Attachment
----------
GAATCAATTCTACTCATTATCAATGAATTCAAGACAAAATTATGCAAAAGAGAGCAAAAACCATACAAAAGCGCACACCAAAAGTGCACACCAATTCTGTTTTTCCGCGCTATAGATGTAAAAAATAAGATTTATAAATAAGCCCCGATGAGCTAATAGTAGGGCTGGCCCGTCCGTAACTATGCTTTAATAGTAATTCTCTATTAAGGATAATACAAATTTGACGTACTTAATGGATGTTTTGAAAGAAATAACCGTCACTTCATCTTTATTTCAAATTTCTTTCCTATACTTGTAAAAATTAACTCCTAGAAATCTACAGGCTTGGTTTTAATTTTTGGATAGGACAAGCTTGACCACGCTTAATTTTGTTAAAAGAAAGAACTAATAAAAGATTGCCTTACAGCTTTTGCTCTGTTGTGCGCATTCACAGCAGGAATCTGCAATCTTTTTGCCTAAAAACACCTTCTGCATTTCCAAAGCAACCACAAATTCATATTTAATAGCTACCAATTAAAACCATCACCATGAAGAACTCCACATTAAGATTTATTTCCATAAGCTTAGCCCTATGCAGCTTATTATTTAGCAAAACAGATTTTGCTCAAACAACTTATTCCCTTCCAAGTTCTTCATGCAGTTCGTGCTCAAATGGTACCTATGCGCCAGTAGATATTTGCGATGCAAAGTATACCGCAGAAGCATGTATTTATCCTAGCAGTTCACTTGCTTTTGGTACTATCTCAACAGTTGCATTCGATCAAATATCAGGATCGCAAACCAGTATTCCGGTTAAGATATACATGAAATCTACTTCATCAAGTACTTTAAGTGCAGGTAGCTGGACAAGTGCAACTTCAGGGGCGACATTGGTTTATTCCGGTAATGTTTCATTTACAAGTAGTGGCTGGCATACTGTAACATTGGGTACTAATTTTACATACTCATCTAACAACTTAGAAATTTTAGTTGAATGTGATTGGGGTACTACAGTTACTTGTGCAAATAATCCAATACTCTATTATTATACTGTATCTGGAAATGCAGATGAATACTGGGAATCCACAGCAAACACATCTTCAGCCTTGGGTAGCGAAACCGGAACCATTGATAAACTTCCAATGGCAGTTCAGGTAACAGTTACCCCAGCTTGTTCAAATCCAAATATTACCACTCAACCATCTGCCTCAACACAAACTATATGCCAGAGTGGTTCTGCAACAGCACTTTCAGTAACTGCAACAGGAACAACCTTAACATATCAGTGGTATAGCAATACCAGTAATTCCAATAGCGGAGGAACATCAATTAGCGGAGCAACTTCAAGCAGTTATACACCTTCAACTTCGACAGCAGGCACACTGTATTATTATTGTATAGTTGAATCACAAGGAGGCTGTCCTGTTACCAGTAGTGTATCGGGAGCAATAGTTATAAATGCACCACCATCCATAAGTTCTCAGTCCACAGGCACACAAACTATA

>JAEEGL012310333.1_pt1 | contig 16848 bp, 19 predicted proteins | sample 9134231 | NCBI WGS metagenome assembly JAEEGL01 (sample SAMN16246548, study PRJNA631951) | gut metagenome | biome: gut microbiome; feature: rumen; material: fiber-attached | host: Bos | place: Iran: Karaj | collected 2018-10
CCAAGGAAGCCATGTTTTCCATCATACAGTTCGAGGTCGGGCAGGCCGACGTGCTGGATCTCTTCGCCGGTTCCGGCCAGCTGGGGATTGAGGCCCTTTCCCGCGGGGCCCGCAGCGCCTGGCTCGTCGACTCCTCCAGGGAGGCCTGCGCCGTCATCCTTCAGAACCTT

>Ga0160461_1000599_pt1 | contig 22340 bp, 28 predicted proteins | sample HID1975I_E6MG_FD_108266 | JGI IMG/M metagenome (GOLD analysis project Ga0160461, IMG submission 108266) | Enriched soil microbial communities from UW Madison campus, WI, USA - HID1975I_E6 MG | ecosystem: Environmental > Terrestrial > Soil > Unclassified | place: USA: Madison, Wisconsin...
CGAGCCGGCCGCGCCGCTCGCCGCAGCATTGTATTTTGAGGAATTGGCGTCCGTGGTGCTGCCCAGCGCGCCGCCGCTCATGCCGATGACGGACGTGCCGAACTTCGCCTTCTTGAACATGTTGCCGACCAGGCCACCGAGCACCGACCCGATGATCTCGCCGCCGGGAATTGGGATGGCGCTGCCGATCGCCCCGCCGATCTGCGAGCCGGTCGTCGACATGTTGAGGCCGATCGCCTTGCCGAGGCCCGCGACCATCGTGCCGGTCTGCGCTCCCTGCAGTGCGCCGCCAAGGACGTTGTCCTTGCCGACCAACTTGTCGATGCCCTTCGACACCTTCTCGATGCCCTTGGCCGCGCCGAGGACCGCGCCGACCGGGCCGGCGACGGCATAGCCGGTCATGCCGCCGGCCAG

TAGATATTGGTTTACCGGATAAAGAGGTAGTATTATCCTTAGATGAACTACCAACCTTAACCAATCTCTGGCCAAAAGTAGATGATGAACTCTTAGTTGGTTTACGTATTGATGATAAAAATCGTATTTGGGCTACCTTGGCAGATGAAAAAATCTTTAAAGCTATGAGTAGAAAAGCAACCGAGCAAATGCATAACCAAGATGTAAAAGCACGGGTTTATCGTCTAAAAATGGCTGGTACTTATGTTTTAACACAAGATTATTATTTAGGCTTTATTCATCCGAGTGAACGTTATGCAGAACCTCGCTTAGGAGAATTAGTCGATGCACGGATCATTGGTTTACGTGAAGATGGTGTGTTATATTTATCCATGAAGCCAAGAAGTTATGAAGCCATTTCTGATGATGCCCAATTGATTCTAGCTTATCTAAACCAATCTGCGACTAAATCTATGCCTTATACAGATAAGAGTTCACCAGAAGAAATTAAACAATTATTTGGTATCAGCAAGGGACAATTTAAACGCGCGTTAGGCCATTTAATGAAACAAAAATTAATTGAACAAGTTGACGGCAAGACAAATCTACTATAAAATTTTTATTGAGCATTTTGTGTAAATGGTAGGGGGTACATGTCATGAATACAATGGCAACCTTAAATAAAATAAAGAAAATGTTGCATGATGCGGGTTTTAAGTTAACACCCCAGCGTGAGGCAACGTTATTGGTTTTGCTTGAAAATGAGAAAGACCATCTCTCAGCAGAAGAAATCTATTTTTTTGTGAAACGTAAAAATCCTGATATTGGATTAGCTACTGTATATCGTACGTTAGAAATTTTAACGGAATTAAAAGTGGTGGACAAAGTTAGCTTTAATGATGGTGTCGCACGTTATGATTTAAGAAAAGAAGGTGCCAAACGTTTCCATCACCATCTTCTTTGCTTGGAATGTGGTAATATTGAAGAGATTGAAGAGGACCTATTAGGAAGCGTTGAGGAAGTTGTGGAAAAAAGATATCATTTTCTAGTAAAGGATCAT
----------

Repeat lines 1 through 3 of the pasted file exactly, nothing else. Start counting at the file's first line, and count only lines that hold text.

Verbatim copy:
GAATCAATTCTACTCATTATCAATGAATTCAAGACAAAATTATGCAAAAGAGAGCAAAAACCATACAAAAGCGCACACCAAAAGTGCACACCAATTCTGTTTTTCCGCGCTATAGATGTAAAAAATAAGATTTATAAATAAGCCCCGATGAGCTAATAGTAGGGCTGGCCCGTCCGTAACTATGCTTTAATAGTAATTCTCTATTAAGGATAATACAAATTTGACGTACTTAATGGATGTTTTGAAAGAAATAACCGTCACTTCATCTTTATTTCAAATTTCTTTCCTATACTTGTAAAAATTAACTCCTAGAAATCTACAGGCTTGGTTTTAATTTTTGGATAGGACAAGCTTGACCACGCTTAATTTTGTTAAAAGAAAGAACTAATAAAAGATTGCCTTACAGCTTTTGCTCTGTTGTGCGCATTCACAGCAGGAATCTGCAATCTTTTTGCCTAAAAACACCTTCTGCATTTCCAAAGCAACCACAAATTCATATTTAATAGCTACCAATTAAAACCATCACCATGAAGAACTCCACATTAAGATTTATTTCCATAAGCTTAGCCCTATGCAGCTTATTATTTAGCAAAACAGATTTTGCTCAAACAACTTATTCCCTTCCAAGTTCTTCATGCAGTTCGTGCTCAAATGGTACCTATGCGCCAGTAGATATTTGCGATGCAAAGTATACCGCAGAAGCATGTATTTATCCTAGCAGTTCACTTGCTTTTGGTACTATCTCAACAGTTGCATTCGATCAAATATCAGGATCGCAAACCAGTATTCCGGTTAAGATATACATGAAATCTACTTCATCAAGTACTTTAAGTGCAGGTAGCTGGACAAGTGCAACTTCAGGGGCGACATTGGTTTATTCCGGTAATGTTTCATTTACAAGTAGTGGCTGGCATACTGTAACATTGGGTACTAATTTTACATACTCATCTAACAACTTAGAAATTTTAGTTGAATGTGATTGGGGTACTACAGTTACTTGTGCAAATAATCCAATACTCTATTATTATACTGTATCTGGAAATGCAGATGAATACTGGGAATCCACAGCAAACACATCTTCAGCCTTGGGTAGCGAAACCGGAACCATTGATAAACTTCCAATGGCAGTTCAGGTAACAGTTACCCCAGCTTGTTCAAATCCAAATATTACCACTCAACCATCTGCCTCAACACAAACTATATGCCAGAGTGGTTCTGCAACAGCACTTTCAGTAACTGCAACAGGAACAACCTTAACATATCAGTGGTATAGCAATACCAGTAATTCCAATAGCGGAGGAACATCAATTAGCGGAGCAACTTCAAGCAGTTATACACCTTCAACTTCGACAGCAGGCACACTGTATTATTATTGTATAGTTGAATCACAAGGAGGCTGTCCTGTTACCAGTAGTGTATCGGGAGCAATAGTTATAAATGCACCACCATCCATAAGTTCTCAGTCCACAGGCACACAAACTATA

>JAEEGL012310333.1_pt1 | contig 16848 bp, 19 predicted proteins | sample 9134231 | NCBI WGS metagenome assembly JAEEGL01 (sample SAMN16246548, study PRJNA631951) | gut metagenome | biome: gut microbiome; feature: rumen; material: fiber-attached | host: Bos | place: Iran: Karaj | collected 2018-10
CCAAGGAAGCCATGTTTTCCATCATACAGTTCGAGGTCGGGCAGGCCGACGTGCTGGATCTCTTCGCCGGTTCCGGCCAGCTGGGGATTGAGGCCCTTTCCCGCGGGGCCCGCAGCGCCTGGCTCGTCGACTCCTCCAGGGAGGCCTGCGCCGTCATCCTTCAGAACCTT